The secret sauce to maintaining, or even developing these vibrant-making ingredients? Filling our social diaries/datebooks full of meaningful social interactions and connections.
Dan Buettner, the author of The Blue Zones: Nine Lessons For Living Longer, arguably the first book to explore the secrets of long-living cultures around the world and in our own patch of heaven, says this:
Those with the most social connectedness lived longer. Higher social connectedness led to greater longevity. Those with the least social connectedness were between two and three times more likely to die during a nine-year period than those with the most social connectedness.Dan Buettner
Family has long been thought to be the key to a long and happy life. Newer studies are turning that assumption on its ear. Michigan State University’s Dr. William Chopik looked at 270,000 people in nearly 100 countries and discovered, “[While] in a lot of ways, relationships with friends had a similar effect as those with family, in others they surpassed them.”
Wow, now for some of us that is new news! As I dug into this idea, I found even more evidence that social connections and interactions outside of the family have life-extending and life-enhancing benefits.
Another large study of 6,000+ people found seniors who participated in several different types of social groups had the least amount of cognitive decline. Tied to this was one’s attitude toward aging. Interestingly, for women, participation in groups, such as volunteering, knitting circles or pottery making, significantly enhances memory function, and increases mental stimulation and strategic thinking. Taking part in group activities also develops greater synaptic density (the better to think and remember things) and enhances neural growth—the lengthening of our telomeres!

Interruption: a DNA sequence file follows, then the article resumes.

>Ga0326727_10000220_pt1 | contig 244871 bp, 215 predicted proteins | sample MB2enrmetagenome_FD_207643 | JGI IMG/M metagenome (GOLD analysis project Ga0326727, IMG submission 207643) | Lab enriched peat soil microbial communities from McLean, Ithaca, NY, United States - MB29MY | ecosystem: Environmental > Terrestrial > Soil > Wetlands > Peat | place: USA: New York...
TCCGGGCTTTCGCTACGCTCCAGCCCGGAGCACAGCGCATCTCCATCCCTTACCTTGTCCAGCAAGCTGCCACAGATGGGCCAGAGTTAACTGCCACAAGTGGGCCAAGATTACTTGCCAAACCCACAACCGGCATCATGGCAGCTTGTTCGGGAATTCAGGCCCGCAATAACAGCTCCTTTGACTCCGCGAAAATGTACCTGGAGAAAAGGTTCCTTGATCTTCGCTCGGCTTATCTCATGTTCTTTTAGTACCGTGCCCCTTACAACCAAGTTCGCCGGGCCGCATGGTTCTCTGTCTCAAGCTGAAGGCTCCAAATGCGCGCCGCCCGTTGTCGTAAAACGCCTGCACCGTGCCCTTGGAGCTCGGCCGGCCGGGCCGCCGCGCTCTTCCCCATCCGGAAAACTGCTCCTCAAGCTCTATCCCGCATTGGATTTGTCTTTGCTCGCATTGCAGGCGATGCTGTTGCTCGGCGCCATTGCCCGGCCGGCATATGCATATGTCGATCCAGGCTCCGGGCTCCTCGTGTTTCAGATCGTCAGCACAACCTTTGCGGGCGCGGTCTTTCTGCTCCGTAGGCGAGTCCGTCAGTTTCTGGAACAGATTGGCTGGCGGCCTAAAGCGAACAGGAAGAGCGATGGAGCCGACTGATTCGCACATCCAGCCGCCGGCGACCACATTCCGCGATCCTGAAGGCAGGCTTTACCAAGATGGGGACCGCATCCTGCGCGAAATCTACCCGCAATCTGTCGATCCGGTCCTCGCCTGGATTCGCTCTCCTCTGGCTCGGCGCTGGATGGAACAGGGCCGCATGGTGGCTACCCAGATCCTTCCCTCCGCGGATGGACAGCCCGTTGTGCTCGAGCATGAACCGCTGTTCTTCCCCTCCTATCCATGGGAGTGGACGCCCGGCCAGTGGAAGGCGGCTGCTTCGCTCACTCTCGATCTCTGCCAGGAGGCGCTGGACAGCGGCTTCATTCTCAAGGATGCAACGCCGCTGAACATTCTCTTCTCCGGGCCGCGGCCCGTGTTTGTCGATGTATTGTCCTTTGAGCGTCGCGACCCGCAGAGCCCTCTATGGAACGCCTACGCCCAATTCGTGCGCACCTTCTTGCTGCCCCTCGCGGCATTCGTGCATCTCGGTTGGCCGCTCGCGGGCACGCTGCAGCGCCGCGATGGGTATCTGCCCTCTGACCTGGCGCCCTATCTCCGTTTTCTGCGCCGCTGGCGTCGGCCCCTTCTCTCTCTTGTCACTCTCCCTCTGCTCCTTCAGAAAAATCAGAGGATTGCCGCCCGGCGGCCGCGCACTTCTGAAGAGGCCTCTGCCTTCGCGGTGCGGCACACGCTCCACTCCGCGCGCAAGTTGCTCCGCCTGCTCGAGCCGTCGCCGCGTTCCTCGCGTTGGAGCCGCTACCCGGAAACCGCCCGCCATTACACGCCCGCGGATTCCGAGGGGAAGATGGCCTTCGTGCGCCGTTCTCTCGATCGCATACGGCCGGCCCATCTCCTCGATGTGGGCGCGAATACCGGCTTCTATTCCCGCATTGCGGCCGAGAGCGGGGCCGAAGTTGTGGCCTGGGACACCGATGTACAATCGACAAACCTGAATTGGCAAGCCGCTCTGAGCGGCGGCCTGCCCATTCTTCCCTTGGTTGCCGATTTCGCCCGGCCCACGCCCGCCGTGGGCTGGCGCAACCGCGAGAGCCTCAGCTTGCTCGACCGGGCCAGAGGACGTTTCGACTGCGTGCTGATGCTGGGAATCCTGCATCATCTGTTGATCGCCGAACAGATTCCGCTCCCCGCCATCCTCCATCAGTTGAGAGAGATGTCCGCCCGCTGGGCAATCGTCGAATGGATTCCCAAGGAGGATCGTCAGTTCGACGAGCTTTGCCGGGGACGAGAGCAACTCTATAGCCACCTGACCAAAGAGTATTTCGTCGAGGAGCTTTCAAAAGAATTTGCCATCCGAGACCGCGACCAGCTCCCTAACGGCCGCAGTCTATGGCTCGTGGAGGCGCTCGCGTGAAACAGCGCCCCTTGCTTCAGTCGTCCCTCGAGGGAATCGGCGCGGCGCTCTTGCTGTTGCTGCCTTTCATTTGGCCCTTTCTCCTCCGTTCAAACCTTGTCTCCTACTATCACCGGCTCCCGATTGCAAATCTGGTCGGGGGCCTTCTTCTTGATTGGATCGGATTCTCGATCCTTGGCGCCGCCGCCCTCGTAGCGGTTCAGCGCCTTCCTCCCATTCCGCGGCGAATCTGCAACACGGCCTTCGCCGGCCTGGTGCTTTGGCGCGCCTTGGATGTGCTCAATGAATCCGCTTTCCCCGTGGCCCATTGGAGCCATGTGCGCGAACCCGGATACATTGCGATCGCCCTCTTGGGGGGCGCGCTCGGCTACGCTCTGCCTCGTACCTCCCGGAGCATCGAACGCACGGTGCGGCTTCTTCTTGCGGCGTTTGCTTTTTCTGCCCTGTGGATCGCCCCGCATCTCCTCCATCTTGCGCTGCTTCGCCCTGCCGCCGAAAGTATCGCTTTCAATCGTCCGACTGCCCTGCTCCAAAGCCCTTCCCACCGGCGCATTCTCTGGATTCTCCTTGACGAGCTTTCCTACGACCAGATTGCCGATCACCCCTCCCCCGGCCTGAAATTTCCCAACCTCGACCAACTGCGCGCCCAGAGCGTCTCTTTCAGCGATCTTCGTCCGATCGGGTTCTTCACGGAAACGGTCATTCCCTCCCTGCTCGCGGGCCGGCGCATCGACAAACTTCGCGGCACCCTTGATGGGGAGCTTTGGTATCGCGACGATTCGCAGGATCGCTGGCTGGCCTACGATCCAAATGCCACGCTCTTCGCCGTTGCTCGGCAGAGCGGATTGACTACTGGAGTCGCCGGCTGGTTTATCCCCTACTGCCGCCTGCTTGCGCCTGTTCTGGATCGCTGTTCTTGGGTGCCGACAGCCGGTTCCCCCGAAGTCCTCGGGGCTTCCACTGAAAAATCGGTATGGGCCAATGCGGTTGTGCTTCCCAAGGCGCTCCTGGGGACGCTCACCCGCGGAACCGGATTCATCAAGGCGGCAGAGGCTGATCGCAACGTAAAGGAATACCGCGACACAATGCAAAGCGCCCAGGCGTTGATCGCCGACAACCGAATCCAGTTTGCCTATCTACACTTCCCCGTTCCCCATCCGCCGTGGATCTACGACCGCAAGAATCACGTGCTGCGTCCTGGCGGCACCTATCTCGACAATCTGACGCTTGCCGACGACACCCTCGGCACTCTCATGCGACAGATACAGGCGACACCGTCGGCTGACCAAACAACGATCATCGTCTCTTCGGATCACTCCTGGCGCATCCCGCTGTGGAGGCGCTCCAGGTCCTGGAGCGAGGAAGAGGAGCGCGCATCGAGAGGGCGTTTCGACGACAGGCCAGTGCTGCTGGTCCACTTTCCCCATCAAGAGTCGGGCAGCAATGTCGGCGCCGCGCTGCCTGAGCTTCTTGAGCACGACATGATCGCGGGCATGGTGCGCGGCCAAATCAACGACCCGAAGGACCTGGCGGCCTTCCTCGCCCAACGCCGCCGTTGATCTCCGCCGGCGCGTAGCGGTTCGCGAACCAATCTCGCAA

Activity Keeps us Vibrant
Since stimulating activity raises a person’s sense of well-being, these women also had positive attitudes toward their own aging. These two facets reinforce each other in a wonderful win-win. Additionally, women who participate in cultural and intellectually challenging activities have a lower risk of contracting Alzheimer’s.
In men, it seems, things work a little differently. For them, participation in neighborhood associations and local event groups protects against cognitive decline, but the achievement of social status through social participation keeps men more mentally fit. Feeling they have a greater purpose in life helps protect men against developing Alzheimer’s.
Last, but certainly not to be overlooked, having sex and maintaining intimacy as we age will definitely contribute to keeping us vibrant!
In these past weeks I have highlighted information and tips from the latest research to help us live the second half of our lives as vibrantly as we have lived the first. There are things I haven’t yet covered and will save for another day: diet, supplements, sleep, and more. For a complete list of ideas covered over the last month, please refer to my Vibrant Aging List and copy or print it. You can the tape this list to the fridge or the bathroom mirror (my preferred spot), or slip it under the stack of books on your nightstand to refer to, or think about, as you continue your journey of aging vibrantly.
Until next time… Be Vibrant!